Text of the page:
Silly Chilly Hot Sauce

Sufia Hossain, Owner 

“This country has given me a lot. To be able to do what I am doing, especially as a woman, is a blessing. I don’t take any of it for granted.”  


Sufia Hossain, a woman with medium skin and blonde hair, smiles as she arranges a box of hot sauce inside a store, beside a brightly lit lighting fixture

Sufia Hossain is the first to say that starting a business is hard work. What began as a form of self-care became a career in 2015, when she left a corporate job to make Bangladeshi-style hot sauces full time with Silly Chilly Hot Sauce. Before the pandemic, a typical day for Sufia was spent on her feet: setting up and breaking down her pop-up food stands, making deliveries, and packing gift boxes.

Sufia sits on a stool with her arms folded, smiling, wearing a yellow apron. On the bar behind her are many bottles of hot sauce, with some people busy working behind the bar.
Sufia in a white knit cap sits at a table in a restaurant, folding boxes that hold her hot sauce. A white and orange tote bag sits on the table.

Shortly after New York went into COVID-19 lock down, Sufia was forced to move to an online-only model, no longer able to sell at pop up shops and festivals around the country. Sales quickly increased by over 600%, prompting her to dedicating a portion of hot sauce sales to nonprofits in her home country of Bangladesh. She’s also helping to add jobs in the agriculture industry – with sales increasing so quickly, Sufia plans to add additional farms to her production list.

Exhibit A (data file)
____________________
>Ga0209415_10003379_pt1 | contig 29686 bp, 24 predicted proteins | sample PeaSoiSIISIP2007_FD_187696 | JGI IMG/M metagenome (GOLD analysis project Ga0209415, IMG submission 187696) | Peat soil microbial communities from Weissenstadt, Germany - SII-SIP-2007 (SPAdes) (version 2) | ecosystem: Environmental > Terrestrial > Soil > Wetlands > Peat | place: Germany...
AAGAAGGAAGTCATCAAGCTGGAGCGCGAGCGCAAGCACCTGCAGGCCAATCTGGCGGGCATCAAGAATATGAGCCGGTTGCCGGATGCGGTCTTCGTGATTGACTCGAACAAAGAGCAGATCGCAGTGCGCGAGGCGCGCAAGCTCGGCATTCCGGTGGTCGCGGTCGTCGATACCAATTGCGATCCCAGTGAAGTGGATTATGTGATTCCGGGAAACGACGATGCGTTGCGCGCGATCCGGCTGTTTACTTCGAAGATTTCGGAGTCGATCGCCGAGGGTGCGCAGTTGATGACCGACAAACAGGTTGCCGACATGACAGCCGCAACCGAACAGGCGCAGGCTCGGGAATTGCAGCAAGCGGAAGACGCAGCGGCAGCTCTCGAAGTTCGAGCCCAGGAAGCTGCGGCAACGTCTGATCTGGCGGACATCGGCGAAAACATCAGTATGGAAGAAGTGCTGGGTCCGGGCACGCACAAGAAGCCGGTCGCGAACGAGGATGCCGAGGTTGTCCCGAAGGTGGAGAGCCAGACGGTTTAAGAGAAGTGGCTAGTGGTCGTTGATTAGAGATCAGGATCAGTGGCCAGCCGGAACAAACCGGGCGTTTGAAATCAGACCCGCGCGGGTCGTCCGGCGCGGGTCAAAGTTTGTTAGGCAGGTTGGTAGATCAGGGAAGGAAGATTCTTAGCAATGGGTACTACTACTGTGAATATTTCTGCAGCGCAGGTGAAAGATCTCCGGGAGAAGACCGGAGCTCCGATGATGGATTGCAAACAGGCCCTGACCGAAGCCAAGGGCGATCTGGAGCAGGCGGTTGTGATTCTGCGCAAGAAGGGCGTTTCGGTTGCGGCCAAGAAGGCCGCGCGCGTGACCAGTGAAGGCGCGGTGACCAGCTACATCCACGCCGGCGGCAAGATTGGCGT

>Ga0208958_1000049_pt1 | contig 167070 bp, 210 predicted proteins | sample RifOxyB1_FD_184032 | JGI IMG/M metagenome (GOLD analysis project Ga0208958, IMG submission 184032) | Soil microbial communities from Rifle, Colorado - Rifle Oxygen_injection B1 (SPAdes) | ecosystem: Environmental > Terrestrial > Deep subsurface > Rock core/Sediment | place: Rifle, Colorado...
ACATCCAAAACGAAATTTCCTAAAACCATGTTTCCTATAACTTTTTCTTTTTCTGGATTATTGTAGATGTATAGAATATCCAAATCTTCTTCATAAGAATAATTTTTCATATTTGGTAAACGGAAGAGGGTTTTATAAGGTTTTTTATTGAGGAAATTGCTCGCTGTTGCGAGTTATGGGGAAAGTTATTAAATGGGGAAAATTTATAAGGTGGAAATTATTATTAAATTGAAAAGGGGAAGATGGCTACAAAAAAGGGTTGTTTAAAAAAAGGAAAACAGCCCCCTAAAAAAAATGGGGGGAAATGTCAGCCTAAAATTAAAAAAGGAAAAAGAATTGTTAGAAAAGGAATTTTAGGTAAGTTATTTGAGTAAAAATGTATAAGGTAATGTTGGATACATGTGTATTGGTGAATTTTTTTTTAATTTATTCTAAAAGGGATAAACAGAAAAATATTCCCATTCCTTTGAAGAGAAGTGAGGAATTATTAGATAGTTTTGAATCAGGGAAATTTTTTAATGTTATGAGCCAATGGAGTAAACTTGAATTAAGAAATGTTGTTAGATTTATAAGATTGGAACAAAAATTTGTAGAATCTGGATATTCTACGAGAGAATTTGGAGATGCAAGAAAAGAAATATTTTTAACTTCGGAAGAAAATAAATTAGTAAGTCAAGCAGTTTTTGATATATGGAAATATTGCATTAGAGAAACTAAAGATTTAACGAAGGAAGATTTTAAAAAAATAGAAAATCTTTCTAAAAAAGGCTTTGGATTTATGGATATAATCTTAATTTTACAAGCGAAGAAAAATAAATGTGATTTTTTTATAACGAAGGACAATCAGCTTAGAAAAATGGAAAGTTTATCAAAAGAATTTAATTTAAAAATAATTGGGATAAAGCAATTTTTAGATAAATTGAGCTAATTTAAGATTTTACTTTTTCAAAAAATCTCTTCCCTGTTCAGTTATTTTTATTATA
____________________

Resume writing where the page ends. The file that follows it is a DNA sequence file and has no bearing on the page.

Black and white photo of a street corner in New York City. An apartment building sits at the corner with store fronts on the ground level, people walking by.
Corner of Orchard and Grand Streets. Photo by Edmund V. Gillon Jr., Tenement Museum collection

Black and white photo of four young men in shorts and knee socks walking past Streit's Matzos. A street sign labeled Rivington Street is visible.
Streit’s Matzos Kosher bakery. Photo by Edmund V. Gillon Jr., Tenement Museum collection

Like Silly Chilly Hot Sauce, Streit’s Matzos knew how to adapt to changes in technology while remaining faithful to their culture and traditions. First opened in 1916, Streit’s began by selling handmade matzos on the Lower East Side, then moved to a newer bakery on Rivington Street in 1925, just a few short years before the Depression. For 90 years, they operated and grew there before moving to a more modernized factory in New York and developing a robust online store. Updating with the times allowed this small family business to thrive through the many hardships businesses in the United States experienced for over a century.

Color photo of a factory worker in a white hat and white gloves placing sheets of matzo into hanging baskets.
Streit’s Matzos factory worker placing sheets of matzo into hanging baskets, 2015. Photo by Joseph O. Holmes, Tenement Museum collection

Color photo of a Streit's Matzos factory worker looking at the camera, standing behind a large flour mixer under a fluorescent light
Streit’s Matzos factory worker, 2015. Photo by Joseph O. Holmes, Tenement Museum collection

Presented by: